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Understanding Slippage on Arbitrum

by
0xWailord
August 5, 2022
5
min read

We are doing a series of posts about whale trading on L2. In part one, we looked at general activity on Sushiswap and Uniswap. This time we will focus in on slippage to understand how the lower liquidity on Arbitrum impacts large trades.

We started by getting a subset of the entire set of trades on Sushi and Uniswap. We calculated slippage by taking tokens with a clear USD value and dividing the tokens received by a trader from the tokens they paid. We subtract this percentage from 1 to get a slippage number.

For example, if a trader spends $100,000 worth of ETH to get $70,000 worth of USDC then we can say they had 30% slippage on the trade. From there we limited trades with token in and out amounts larger than $100,000. This gave an interesting view of slippage in the Arbitrum ecosystem.

First up on Sushi, we expected more trades with larger slippage. This was because of the constant product formula that Sushi uses for their token pairs on Arbitrum. Yet there were only a few trades with slippage amounts larger than 10%, even for higher volume trades.

Instead most of these trades seem to cluster around a slippage of a few percent. This could be because whales are not executing transactions with very high slippage amounts.

Looking at the tokens traded for, the highest slippage was realized from trading in to WETH. We can expect that a whale trading in to a base asset like ETH will be more willing to take higher slippage than one looking to build a position in a new coin.

However, looking further in to the data, we see that for trades from WETH in to other tokens, the highest slippage was actually for trades in to stablecoins, and that the highest slippage was realized for trades from stables in to WETH.

We continue by looking at Uniswap. First, there is a wider selection of coins traded for in large volume. This could be because the Unsiwap v3's concentrated liquidity can facilitate larger trades with lower slippage.

However, we find that there were many more trades with high realized slippage compared to Sushi (4764 trades on Uniswap vs 1794 on Sushi). Especially in the early days of Uniswap on Arbitrum, there were many trades with slippage over 10%. Further, the larger the trade, the less likely the trader was to have experienced high slippage. It is likely that whales who do such large trades are conscious of slippage on their trades and take steps to minimize it, resulting in overall lower slippage at higher dollar amounts.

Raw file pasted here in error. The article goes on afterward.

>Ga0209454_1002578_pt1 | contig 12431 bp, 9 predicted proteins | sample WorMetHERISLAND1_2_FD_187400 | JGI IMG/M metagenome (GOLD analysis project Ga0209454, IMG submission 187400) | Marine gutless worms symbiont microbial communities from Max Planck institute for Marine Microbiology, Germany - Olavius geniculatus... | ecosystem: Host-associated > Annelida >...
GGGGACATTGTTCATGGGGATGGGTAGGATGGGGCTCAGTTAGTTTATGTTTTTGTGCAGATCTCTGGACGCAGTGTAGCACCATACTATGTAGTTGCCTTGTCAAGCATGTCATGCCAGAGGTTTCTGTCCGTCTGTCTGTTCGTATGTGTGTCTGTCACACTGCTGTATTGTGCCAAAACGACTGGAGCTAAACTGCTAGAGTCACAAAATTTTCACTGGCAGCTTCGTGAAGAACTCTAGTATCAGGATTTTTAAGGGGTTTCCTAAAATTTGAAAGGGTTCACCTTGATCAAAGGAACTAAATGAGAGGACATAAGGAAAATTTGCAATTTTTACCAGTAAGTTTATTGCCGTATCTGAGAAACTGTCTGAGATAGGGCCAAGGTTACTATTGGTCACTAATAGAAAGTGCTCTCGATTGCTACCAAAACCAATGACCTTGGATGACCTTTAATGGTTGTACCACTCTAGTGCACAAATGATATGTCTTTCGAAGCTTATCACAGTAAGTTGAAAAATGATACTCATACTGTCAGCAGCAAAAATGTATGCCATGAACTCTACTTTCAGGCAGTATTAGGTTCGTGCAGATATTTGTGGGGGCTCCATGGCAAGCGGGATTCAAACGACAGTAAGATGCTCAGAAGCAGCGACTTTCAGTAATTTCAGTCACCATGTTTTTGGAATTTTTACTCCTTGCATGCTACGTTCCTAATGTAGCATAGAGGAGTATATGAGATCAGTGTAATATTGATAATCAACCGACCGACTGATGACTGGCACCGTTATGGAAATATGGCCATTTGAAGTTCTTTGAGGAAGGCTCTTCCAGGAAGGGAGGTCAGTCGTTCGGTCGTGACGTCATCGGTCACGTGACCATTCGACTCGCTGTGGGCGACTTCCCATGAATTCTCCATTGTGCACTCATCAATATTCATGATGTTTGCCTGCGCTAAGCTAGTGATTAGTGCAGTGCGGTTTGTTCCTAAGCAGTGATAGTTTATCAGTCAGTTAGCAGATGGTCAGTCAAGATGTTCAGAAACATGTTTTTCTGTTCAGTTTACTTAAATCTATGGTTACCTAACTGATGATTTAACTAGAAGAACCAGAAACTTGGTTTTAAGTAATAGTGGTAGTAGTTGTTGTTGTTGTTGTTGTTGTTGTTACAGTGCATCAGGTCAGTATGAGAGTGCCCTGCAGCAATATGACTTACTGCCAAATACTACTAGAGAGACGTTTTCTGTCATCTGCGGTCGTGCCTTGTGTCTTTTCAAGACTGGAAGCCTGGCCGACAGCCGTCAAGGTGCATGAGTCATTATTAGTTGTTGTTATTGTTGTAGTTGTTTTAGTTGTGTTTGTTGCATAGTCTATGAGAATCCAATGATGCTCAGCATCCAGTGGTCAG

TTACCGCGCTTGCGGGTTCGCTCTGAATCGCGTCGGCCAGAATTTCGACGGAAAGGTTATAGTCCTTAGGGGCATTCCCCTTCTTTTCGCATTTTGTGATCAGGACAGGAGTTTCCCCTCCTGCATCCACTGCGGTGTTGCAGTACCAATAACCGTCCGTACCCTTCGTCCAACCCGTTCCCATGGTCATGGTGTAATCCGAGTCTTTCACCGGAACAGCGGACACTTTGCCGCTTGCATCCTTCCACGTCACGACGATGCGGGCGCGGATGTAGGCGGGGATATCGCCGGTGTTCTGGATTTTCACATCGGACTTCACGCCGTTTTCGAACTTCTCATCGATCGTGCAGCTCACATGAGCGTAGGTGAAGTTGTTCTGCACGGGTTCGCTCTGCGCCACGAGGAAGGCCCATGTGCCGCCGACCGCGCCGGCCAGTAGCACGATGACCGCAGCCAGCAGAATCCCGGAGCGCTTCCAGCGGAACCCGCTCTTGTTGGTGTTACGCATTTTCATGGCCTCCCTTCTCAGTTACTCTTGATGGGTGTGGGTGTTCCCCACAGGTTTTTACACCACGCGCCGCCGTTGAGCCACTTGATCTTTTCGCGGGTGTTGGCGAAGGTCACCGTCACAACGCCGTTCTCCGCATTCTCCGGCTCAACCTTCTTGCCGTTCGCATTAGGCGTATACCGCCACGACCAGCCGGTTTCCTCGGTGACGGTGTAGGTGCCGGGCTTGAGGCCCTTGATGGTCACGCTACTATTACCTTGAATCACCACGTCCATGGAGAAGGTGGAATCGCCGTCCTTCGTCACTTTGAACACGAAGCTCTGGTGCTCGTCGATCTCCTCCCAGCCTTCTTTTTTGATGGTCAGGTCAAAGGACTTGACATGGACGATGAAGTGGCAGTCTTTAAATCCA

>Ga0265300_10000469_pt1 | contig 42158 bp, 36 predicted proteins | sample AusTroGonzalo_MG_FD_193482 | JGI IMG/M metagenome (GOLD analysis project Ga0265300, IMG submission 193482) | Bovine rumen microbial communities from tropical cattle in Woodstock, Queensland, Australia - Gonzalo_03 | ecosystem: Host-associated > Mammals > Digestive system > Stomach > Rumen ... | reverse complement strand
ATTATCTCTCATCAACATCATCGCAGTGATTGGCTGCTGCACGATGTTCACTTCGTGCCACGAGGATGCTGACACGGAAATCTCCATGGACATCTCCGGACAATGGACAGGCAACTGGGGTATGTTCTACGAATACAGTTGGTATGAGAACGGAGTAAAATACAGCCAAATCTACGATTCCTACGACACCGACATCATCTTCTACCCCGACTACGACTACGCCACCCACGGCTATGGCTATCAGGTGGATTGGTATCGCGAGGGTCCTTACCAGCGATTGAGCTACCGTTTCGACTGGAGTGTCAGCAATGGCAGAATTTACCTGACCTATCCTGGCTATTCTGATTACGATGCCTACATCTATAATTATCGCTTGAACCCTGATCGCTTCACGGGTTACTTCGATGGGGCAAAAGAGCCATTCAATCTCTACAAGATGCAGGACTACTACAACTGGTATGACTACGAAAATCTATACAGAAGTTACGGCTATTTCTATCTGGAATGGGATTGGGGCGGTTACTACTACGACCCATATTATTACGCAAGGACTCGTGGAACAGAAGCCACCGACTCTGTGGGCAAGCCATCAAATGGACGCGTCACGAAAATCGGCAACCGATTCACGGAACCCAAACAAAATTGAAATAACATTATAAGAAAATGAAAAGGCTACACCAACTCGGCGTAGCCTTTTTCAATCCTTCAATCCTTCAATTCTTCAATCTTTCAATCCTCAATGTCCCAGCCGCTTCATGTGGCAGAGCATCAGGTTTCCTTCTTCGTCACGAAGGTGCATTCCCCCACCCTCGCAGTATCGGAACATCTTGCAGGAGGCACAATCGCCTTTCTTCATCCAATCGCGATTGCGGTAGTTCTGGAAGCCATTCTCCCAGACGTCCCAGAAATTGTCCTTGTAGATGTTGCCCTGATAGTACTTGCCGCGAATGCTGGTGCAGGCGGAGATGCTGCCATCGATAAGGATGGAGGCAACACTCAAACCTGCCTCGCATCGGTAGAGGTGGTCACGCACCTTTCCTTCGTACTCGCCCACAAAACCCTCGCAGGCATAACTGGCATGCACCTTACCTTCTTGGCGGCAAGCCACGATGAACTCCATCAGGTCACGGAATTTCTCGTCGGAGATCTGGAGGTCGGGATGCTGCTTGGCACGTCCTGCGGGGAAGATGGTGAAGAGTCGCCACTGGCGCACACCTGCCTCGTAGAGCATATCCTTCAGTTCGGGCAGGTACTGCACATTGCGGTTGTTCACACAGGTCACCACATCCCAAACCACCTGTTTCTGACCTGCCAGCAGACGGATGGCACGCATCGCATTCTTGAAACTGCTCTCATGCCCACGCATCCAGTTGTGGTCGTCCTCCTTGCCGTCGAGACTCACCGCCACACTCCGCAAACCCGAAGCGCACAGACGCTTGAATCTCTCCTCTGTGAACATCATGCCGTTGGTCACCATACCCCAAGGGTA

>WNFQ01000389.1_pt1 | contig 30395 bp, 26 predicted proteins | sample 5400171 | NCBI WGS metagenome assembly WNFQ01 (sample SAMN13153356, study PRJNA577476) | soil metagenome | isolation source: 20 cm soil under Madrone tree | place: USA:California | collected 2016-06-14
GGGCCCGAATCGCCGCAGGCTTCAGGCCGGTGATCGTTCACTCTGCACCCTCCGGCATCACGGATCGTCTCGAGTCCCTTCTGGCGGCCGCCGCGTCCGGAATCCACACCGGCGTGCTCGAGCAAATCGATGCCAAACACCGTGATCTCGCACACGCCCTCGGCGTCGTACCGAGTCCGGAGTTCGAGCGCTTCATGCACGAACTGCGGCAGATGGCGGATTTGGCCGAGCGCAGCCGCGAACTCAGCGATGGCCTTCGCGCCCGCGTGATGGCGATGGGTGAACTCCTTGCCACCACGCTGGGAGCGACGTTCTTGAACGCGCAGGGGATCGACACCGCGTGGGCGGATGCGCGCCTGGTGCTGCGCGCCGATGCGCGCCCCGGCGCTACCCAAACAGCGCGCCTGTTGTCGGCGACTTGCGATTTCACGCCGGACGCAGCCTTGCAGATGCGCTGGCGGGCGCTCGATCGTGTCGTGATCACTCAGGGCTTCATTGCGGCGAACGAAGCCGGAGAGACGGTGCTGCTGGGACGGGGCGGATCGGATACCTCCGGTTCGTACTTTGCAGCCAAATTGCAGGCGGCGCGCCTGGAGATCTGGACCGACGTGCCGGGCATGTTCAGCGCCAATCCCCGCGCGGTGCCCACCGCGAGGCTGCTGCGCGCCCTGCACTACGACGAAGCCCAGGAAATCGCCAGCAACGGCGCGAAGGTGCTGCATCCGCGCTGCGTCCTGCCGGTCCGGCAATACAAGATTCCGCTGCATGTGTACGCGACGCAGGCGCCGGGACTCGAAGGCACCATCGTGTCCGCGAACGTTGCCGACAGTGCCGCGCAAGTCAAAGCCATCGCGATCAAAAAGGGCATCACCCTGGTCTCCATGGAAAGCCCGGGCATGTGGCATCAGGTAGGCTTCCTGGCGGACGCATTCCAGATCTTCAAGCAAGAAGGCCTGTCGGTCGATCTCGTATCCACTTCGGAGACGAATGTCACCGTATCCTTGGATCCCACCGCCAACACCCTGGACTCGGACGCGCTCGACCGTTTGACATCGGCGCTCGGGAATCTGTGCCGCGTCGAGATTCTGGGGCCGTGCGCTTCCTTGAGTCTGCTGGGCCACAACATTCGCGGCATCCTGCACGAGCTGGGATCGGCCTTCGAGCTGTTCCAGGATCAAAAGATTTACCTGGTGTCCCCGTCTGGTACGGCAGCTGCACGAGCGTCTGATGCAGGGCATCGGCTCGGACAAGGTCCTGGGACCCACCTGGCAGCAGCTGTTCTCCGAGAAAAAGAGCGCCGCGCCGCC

Instead, higher slippage was realized for many low six figure trades into smaller market cap coins. Even Uniswap v3's concentrated liquidity didn't help traders avoid slippage when trying to trade newer tokens. There was also large slippage for trades to WETH, once again suggesting that whales selling for a base asset are less sensitive to slippage concerns and the negative effect on price of large trades out of a token.

We think Integral SIZE brings a novel solution to the Arbitrum ecosystem. Uniswap and Sushi rely on the underlying liquidity to provide both price and liquidity. But Integral SIZE decouples these two mechanisms and therefore allows traders to consume the entire liquidity pool at the 30-minute TWAP, all with zero price impact. This opens up a number of novel use cases for whale traders, DAOs and projects looking to deploy their token liquidity.

Integral SIZE acts a bit like an OTC desk, taking in an order and then giving good execution at a agreed market price. In this case, the guaranteed price is the 30-minute TWAP of the asset. Projects can also seed a liquidity pool with one-sided liquidity. This means that large trades to and from a token no longer have to have outsized impact on the price of the asset. This lets whales ape in and out of smaller market cap projects without tanking a tokens price, or realize a lot of negative slippage when building a position.

If you would like to reach out to us to discuss it more deeply, or want to suggest a topic for us, feel free to email us info@integral.link.

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